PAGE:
able to find it when you look for it. But when you look for that inherently
existent vase, you don’t find the vase. At the end of the process, there is
nothing to point to as a vase. In fact, what you find is the non-existence of
the inherently existent vase. What you found at the end of the process is
the emptiness of the vase but you will not find the non-existence of the
vase.
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Does that mean the vase does not exist? No! The vase exists. How does
the vase exist? It exists as something that is merely posited by the
conventional mind. This is a very important understanding. While the
vase is empty of existing inherently, it exists. The vase arises from
emptiness. While the vase is empty, it exists as something that is merely
posited by a conventional mind, a mere appearance.
Question: When someone is looking for the emptiness of the vase, at the
end of the analysis, does the person find the emptiness of the vase or the
emptiness of the emptiness of the vase? Because if he finds the emptiness
of the vase, it would mean that emptiness is findable and therefore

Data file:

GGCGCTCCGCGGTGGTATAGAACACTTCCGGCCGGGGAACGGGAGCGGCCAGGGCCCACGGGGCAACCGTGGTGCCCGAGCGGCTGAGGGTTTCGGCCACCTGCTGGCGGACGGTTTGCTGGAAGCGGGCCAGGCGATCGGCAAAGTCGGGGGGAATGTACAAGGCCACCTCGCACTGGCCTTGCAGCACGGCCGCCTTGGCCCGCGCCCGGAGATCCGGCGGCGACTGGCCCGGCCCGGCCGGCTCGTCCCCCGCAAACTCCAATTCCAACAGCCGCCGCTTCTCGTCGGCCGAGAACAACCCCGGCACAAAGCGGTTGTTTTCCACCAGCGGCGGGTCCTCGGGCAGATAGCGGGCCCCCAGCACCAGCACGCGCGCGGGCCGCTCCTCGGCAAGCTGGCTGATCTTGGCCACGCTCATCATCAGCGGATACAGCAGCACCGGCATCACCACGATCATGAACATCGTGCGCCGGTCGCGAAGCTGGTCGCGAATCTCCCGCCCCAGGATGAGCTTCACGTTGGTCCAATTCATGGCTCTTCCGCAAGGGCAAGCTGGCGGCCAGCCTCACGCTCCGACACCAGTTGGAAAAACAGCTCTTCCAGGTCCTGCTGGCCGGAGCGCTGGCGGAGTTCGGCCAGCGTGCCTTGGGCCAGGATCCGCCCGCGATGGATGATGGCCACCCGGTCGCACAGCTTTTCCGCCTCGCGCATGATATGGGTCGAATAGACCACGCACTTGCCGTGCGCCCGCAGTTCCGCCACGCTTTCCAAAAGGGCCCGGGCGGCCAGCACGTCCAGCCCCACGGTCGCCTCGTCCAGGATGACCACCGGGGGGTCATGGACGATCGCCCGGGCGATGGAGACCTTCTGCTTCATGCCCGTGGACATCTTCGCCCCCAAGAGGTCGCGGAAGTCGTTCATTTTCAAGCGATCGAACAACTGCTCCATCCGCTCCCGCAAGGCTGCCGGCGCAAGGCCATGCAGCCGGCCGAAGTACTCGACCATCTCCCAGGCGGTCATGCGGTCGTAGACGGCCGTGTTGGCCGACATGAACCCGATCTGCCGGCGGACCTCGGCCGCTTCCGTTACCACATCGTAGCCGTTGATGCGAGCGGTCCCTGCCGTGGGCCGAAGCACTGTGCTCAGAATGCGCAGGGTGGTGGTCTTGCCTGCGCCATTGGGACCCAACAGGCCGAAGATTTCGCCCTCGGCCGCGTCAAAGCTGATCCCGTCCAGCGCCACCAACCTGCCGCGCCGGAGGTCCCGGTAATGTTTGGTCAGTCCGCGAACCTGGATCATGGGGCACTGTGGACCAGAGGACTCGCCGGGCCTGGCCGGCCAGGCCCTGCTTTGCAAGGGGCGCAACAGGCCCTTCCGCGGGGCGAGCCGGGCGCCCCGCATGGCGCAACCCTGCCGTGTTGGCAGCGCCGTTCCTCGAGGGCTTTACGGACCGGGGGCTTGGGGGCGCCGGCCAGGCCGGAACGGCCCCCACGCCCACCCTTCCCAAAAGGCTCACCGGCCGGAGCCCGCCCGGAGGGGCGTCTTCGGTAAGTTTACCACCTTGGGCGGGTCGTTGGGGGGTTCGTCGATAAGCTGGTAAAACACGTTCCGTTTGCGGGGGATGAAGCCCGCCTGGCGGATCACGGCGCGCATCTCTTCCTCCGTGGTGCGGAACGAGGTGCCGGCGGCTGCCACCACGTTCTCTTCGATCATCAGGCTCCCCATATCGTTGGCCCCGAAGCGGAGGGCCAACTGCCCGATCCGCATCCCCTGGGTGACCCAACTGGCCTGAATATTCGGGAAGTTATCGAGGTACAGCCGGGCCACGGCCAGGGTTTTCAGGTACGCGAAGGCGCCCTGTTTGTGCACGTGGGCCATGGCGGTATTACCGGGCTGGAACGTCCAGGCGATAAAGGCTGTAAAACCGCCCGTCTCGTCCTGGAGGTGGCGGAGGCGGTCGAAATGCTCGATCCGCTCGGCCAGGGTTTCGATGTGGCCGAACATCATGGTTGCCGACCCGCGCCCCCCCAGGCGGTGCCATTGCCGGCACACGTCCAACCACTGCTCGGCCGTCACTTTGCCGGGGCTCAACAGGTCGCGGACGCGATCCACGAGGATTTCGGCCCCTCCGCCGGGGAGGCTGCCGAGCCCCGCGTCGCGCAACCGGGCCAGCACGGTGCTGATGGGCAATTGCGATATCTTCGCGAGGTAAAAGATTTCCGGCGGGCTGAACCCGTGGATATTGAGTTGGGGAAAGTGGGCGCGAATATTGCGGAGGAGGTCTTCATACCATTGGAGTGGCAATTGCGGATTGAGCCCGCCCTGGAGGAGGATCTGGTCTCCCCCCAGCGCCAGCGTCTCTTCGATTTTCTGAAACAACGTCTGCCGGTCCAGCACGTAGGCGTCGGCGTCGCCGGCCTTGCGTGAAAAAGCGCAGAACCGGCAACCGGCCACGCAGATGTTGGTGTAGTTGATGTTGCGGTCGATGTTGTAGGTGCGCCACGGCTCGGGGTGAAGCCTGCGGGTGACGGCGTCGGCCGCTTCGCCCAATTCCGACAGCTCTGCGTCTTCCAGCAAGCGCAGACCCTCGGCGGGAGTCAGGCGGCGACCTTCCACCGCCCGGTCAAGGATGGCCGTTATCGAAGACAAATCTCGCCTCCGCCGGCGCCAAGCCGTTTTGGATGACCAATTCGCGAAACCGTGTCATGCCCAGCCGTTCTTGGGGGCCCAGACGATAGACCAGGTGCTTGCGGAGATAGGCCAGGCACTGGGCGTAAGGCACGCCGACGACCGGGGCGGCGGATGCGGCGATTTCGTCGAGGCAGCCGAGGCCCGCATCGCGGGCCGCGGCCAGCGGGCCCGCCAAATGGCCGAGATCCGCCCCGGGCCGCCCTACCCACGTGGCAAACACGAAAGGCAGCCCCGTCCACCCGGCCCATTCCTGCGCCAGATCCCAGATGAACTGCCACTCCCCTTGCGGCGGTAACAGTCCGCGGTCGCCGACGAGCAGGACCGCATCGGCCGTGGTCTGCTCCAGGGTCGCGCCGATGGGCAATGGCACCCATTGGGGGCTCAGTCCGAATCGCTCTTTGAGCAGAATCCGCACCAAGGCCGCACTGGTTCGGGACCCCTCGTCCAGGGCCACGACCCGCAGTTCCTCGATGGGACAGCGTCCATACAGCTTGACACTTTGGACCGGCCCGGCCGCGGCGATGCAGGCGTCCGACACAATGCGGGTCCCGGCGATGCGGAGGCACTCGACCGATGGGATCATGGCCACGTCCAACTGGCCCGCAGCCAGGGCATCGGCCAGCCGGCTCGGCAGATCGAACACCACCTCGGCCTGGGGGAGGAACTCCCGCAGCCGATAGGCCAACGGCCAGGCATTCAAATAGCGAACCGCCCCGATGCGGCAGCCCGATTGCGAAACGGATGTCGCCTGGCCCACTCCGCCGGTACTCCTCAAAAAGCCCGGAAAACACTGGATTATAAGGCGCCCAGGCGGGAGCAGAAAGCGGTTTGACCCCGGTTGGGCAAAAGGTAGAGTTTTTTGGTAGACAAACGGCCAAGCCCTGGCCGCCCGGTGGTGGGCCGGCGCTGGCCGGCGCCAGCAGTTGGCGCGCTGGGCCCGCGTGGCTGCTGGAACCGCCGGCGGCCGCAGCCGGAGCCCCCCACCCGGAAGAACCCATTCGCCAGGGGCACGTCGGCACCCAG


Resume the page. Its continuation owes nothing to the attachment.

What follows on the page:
inherently existent.
Answer: He finds the emptiness of the vase.
Student: Why then would he go on to establish that the emptiness of the
vase is also empty of inherent existence?
Answer: Yes?
Student: To ensure that he would not go to the extreme of thinking that
the emptiness of the vase is inherently existent? That is the reason?
Geshe-la: When you look for Benny (name of student), can you find Benny
or not?
Think about this. If you are asked: “Can Benny be found in this room?”
you have to say Benny can be found in this room. If you go a little bit
further, you may say Benny is there sitting on the cushion. Benny is
there. It follows then that Benny is on his aggregates.
Is Benny sitting on the cushion?
Students answer: Yes.
So Benny is existing on his basis of designation. That means Benny is
findable on his aggregates. If Benny is on the seat, then Benny is also on
his nose. Does Benny exist on his nose? No? He is not on his hand? If he
is not this and that, then he is not (findable) on his aggregates which are
the bases of designation. If that is the case, then how can Benny be in
this room?
This is something you have to think about. Does the imputed object exist
on its basis of designation?
It is said that the imputed object exists on the basis of designation but, at
the same time, when you look for the imputed object on the basis of